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Happy Monday. I'm on an SG230 with 9.601-5.
I'm at a loss why web filtering is not working. I have a number of sites I want to block, and put them into a group I call "Virus Moat" in the Default Content Filter action. But I can still navigate to the site from any computer on my network. The only way I can block them it through a firewall rule. I don't understand what I'm missing.
Firewall rules and Web Filtering are mutually exclusive paths through the device, so the rule is not working because it is not being evaluated. (Review the articles in the WiKi section and the articles pinned to the top of the Web Filtering forum for valuable information on Web Filtering).
If you have Standard Mode enabled, the proxy configuration needs to be pushed to your clients, typically using Active Directory Group Policies.
For either mode, you need to ensure that the "Allowed Networks" list on your filter profile includes all of the IP ranges that are supposed to use web filtering.
For both modes, you should also push out the UTM root certificate, so that block/warn pages will display correctly.
In reply to DouglasFoster:
Ah! That pointed me to the right paragraph in the docs. Thanks! I'm using it in Transparent mode, which ignores https traffic, which many of these sites are.
The docs say "The disadvantage however is that only HTTP requests can be processed. Thus, when you select the transparent mode, the client's proxy settings will become ineffective." but the box "Do not proxy HTTPS traffic in transparent mode" is uncheckable, so I'm wondering either...
why does the documentation not say it "OPTIONALLY does not proxy traffic"
Is it bad to uncheck this box, why it's bad, more importantly, why it's uncheckable if it is?
I may also one confused about the above statement as I'm not sure what "only HTTP requests can be processed" has to do with what my proxy settings are, especially when I haven't set any.
In reply to JeffCooper:
I am unsure what you read, but I think you misunderstood.
Transparent Mode Web Filter intercepts traffic on port 80 and 443 as it flows through the device on its way to the internet. However, it only filters traffic from sources identified in the "Allowed Networks" list of your enabled Filter Profile. If that traffic is going through the Firewall Rules, then the Filter Profile is not on or the Allowed Networks list does not include your source device. A common beginner mistake can be to leave the list empty. Typically it should include all of your internal addresses, so that all of your outgoing web traffic is filtered. Then you can adjust the list if something requires a bypass. So if your traffic is being blocked by Firewall Rules, you need to find out what's wrong with your Filter Profile definition.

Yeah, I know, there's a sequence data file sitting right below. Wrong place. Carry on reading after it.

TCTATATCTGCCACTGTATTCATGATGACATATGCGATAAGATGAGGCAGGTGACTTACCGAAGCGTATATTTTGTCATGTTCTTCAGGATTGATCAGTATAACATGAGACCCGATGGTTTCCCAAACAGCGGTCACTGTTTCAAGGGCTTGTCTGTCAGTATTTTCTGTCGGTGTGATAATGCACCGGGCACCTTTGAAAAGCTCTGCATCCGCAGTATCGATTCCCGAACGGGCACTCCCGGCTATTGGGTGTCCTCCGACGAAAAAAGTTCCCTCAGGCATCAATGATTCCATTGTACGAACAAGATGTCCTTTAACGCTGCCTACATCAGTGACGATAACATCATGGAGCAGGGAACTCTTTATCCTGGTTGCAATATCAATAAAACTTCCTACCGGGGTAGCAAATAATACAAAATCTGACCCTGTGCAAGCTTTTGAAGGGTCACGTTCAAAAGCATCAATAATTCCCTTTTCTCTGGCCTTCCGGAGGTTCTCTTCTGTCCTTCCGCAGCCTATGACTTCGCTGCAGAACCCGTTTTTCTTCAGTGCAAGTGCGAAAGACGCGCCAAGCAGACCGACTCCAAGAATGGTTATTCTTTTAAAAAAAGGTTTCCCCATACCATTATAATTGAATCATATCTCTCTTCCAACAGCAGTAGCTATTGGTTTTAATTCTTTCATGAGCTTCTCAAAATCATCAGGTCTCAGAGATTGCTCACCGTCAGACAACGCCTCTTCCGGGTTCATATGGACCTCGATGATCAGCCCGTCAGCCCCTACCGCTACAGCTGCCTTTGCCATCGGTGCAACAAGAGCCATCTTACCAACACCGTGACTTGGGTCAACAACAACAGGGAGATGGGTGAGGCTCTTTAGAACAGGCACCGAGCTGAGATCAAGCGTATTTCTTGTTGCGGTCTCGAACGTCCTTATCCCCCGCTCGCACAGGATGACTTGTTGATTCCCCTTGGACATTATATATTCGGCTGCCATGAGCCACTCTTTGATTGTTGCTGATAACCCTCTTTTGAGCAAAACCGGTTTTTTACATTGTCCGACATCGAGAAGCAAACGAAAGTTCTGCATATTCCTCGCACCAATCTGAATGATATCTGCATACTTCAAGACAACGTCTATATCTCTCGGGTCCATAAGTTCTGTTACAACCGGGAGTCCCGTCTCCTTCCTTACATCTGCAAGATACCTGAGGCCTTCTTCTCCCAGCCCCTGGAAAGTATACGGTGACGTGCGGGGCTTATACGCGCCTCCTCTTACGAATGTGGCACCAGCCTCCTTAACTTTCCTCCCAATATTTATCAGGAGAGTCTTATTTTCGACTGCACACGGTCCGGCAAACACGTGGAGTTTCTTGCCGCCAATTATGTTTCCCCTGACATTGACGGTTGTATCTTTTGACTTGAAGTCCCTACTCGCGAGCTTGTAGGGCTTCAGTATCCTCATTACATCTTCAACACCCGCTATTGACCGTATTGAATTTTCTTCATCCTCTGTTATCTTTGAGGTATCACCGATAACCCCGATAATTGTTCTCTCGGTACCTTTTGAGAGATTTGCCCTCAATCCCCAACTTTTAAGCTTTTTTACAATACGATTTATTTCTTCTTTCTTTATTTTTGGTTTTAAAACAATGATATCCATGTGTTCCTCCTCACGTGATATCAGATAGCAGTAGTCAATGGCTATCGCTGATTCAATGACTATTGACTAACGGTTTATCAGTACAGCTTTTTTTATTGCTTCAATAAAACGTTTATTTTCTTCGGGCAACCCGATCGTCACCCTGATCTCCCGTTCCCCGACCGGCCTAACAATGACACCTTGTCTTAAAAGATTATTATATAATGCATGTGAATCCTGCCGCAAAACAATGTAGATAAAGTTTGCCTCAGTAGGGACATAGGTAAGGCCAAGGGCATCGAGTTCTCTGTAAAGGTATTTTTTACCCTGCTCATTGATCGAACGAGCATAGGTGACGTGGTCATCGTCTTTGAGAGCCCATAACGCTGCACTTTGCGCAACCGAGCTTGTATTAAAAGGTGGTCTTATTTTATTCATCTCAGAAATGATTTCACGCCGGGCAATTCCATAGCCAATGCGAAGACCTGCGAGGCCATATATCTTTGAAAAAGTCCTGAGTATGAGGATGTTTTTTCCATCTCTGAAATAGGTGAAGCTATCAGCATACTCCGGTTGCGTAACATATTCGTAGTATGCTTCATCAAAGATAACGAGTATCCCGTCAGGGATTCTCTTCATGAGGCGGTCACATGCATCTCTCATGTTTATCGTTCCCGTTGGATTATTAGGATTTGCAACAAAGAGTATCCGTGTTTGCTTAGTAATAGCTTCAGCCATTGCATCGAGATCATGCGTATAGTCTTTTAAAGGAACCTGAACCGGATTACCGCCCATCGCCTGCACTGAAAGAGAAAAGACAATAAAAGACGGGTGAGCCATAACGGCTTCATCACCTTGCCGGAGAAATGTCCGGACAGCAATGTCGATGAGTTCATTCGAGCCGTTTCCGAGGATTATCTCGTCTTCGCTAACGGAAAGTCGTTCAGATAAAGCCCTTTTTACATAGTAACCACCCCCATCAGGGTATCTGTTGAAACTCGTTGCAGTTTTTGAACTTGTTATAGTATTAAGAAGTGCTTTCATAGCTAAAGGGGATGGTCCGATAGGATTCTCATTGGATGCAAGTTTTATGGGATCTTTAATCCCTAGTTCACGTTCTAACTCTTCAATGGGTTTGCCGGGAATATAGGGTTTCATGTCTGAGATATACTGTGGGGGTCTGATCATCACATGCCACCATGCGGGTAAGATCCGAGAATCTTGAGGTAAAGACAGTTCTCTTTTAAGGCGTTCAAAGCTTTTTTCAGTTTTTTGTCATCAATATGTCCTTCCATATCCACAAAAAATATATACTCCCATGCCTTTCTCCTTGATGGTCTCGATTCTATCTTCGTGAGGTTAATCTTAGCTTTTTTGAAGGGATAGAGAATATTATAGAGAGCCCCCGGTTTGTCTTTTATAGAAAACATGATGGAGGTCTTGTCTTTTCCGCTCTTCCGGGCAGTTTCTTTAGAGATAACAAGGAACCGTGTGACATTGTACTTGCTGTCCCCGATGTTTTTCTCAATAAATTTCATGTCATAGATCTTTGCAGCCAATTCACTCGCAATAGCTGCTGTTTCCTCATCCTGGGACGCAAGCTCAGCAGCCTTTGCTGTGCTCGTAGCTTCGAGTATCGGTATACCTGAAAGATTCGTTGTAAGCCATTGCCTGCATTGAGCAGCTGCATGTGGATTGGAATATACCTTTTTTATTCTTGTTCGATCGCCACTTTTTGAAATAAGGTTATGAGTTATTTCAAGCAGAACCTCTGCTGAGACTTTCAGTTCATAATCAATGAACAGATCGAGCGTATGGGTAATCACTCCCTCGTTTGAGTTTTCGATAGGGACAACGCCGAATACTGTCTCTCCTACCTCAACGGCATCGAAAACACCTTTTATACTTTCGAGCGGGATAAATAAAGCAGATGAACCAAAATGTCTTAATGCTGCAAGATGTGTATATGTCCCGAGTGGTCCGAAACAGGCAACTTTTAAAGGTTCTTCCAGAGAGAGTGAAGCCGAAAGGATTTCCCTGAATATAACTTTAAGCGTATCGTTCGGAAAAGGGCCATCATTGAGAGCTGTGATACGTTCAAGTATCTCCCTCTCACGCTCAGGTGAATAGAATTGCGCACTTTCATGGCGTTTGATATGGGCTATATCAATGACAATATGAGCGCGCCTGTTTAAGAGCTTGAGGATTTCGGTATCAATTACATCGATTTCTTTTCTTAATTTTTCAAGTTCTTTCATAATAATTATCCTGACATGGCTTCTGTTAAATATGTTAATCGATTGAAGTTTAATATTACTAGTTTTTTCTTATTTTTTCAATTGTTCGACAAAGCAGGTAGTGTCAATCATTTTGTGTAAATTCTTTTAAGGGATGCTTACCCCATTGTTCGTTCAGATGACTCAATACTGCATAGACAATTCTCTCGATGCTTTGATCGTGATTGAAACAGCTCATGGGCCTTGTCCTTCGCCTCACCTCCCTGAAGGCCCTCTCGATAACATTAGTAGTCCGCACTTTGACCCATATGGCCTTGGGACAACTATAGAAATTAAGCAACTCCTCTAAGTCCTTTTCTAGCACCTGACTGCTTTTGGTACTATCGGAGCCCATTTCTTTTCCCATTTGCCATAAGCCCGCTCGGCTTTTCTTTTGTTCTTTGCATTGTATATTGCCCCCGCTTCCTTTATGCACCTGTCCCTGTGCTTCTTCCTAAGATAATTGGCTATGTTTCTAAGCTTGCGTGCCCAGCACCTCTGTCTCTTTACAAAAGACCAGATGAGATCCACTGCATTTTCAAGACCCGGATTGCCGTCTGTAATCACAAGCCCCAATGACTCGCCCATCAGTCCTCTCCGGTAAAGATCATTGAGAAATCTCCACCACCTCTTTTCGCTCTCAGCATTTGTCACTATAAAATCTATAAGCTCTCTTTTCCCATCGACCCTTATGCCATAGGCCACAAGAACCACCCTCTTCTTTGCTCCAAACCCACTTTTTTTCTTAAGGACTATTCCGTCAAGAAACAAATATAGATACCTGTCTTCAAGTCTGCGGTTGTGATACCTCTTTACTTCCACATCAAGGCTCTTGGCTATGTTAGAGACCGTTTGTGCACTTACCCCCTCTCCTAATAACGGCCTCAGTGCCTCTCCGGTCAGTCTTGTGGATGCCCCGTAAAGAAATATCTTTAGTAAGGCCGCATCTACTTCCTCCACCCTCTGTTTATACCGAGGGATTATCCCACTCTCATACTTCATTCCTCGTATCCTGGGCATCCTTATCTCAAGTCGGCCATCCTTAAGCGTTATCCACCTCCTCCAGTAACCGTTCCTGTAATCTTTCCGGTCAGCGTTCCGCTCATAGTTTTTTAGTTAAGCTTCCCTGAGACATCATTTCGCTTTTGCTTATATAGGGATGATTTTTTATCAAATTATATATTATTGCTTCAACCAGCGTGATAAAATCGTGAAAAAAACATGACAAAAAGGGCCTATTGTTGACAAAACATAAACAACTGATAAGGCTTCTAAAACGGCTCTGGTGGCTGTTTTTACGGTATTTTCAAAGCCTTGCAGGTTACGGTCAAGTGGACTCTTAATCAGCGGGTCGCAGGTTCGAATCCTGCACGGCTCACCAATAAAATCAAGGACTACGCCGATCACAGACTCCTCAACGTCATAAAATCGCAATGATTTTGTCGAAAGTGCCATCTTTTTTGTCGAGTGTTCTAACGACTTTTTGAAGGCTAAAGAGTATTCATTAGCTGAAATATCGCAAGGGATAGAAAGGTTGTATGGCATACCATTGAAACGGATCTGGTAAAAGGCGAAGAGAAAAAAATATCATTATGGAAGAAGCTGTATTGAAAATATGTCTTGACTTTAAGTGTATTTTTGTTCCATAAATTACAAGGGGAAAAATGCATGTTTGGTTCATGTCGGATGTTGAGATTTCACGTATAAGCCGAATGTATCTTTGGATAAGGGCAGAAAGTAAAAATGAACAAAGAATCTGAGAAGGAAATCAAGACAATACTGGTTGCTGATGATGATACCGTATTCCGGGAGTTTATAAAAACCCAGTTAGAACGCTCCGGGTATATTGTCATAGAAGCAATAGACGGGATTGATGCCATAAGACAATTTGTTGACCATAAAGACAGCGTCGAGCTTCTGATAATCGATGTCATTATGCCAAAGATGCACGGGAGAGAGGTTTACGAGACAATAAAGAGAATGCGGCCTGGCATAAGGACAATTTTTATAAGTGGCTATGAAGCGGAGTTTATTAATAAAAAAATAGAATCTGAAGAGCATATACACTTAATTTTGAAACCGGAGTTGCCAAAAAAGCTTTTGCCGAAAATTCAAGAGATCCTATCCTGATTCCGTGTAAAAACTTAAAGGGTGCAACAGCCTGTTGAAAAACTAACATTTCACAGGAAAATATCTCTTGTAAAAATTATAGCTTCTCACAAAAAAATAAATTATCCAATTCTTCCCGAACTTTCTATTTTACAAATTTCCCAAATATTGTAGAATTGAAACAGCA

When Transparent Mode Web Filter is enabled, it is a good idea to enable the Transparent Mode FTP Filter for the same "Allowed Networks" addresses, to filter port 21 traffic is well. These two transparent filter expect traffic on standard ports: http only on port 80, https only on port 443, and ftp only on port 21. I expect they will block traffic that uses a non-standard protocol on those ports.
Standard Mode Web Filter processes everything that the web browser sends to it, but the client device must be configured for Standard Mode Proxy so that can happen. Standard Mode sees the URL, so it determines the expected protocol from the URL prefix rather than from the port number. It filters http, https, and ftp. Custom protocols, such as "httX://" will be blocked. Traffic on non-standard ports will be blocked until the system administrator allows them in the "Allowed Target Services" list of the "Misc" tab.
Because Standard Mode handles non-standard ports, and Transparent Mode handles traffic that does not come from a cooperating web browser, the most complete protection occurs when you are using both modes. But for home use, transparent mode is probably sufficient.
Limitations of https filtering:
HTTPS inspection ("decrypt and scan") intercepts the traffic, decrypts it, checks it, and then starts a session with the target server on behalf of the client device. I do not recommend this for home users. When it is not enabled, UTM can only see the protocol and FQDN portion of the URL, the path and querystring are hidden in the encrypted part of the packet. UTM can only filter on what it can see, so you cannot block on the path portion of a web address if the protocol is https and decrypt-and-scan is off. I have not found much need to filter on the path or querystring, so this limitation has not bothered me. There are also complications related to identifying packets to a specific user, but this is only of interest to people using Single SignOn with Active Directory. What you read is probably related to these limitations.